Others are less ready to rule it out.

Mark Fitzpatrick, senior fellow for non-proliferation at London's Institute for 
Strategic Studies, said an Israeli attack was "a significant possibility, but 
not a probability."

Israel, he said, is focused on a short period before Iran can produce enough 
low-enriched uranium to store secretly for later enrichment to weapons grade 
and potential use in a bomb.

"That point will probably be some time toward the end of this year," 
Fitzpatrick said. Israel would then have to weigh the efficacy of any attack 
against its negative consequences.

IAEA chief Mohamed ElBaradei said this week Iran would need another two to five 
years to achieve nuclear weapons capacity, citing CIA and other U.S. 
intelligence estimates.


Many analysts argue that Israel could not act without a green light from 
Washington -- particularly since the direct route to Iran lies through 
U.S.-managed Iraqi air space.

"My sense is, on something like this the no-surprise rule will apply," said 
Daniel Levy, a senior fellow at the New America Foundation. "America will have 
the opportunity to red-light it. Therefore I don't think it's in any way 

Miller concurred. "For the Israelis to be the Lone Ranger on this is almost 
unimaginable," he said.

Fitzpatrick said Obama stood a better chance than Bush of achieving early 
diplomatic progress to stay Israel's hand.

"He is probably more likely to be able to persuade other states to take tougher 
sanctions measures precisely because it would be coupled with an outreach to 
Iran," he said.

China and Russia, which both wield veto power on the U.N. Security Council,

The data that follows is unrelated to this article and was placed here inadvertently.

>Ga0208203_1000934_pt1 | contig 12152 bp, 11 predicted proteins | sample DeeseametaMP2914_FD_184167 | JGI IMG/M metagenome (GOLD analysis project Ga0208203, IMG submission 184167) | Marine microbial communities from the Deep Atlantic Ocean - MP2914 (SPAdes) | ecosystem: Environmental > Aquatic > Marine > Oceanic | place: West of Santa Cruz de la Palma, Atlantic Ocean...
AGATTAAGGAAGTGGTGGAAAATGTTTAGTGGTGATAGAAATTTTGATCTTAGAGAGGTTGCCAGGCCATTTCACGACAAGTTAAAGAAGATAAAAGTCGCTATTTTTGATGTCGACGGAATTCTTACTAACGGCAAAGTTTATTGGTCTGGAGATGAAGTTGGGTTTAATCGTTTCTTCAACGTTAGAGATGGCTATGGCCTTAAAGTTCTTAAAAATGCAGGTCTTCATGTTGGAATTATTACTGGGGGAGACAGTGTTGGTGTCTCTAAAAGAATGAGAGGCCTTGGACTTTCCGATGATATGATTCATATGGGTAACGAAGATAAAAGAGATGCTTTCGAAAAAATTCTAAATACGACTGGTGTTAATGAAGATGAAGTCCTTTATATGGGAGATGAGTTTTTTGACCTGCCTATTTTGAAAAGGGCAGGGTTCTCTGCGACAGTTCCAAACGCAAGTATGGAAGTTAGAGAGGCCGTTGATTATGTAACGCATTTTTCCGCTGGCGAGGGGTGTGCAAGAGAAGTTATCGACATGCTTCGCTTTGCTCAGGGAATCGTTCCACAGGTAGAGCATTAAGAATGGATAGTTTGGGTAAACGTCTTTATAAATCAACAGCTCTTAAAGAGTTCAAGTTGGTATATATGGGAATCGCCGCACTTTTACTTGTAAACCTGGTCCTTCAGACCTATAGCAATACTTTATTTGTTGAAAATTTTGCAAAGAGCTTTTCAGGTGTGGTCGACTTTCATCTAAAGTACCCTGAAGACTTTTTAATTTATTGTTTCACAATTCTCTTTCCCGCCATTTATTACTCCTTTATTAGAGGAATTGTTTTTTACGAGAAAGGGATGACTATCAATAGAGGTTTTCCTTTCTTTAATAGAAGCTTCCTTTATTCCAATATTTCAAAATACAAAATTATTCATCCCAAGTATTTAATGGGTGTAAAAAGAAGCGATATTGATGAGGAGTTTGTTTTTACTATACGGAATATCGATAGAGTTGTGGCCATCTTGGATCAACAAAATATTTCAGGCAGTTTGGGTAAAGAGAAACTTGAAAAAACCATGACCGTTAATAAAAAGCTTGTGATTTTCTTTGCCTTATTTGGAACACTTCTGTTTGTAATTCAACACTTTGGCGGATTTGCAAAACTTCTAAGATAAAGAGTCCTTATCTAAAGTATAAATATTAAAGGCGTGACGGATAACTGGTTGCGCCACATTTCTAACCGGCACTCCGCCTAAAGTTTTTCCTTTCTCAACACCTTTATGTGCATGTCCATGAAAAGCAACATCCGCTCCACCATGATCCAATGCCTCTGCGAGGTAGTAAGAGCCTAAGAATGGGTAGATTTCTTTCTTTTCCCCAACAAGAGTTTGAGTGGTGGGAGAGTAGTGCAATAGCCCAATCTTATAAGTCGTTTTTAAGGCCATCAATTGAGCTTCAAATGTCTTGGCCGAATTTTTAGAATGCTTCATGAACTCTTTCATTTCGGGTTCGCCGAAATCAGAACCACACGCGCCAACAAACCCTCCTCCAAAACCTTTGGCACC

have resisted tighter sanctions, especially after U.S. intelligence agencies 
said in December 2007 they believed Iran had halted its nuclear arms program in 

But Miller said he doubted Obama's diplomacy would swiftly produce a grand 
bargain with Iran or prevent it from developing a nuclear weapon "however nice 
the music sounds."

"It will not be effective enough to retard that point at which the Iranians 
will be perceived to have gone beyond the point of no return -- even if they 
have not," he said.

"The Israelis will be pushing us to ensure that Iran never gets to that point 
and failing that, they will consider a military strike," Miller added.

Israelis are haunted by the Holocaust, alarmed at Iranian rhetoric and enmeshed 
in the narrow calculus of survival, not the global strategic considerations of 
their U.S. ally.

And they are determined to maintain the regional military supremacy that a 
nuclear-armed Iran would threaten.

Israel's recent onslaught on Iranian-backed Hamas militants in the Gaza Strip 
was a message to Tehran, said an analyst for Janusian, a security and political 
risk consultancy in London.

"This is the death and destruction they can rain down on anyone who threatens 

(Additional reporting by Sue Pleming in Washington, Edmund Blair in Tehran, 
William Maclean in London and Dan Williams in Jerusalem; Editing by Charles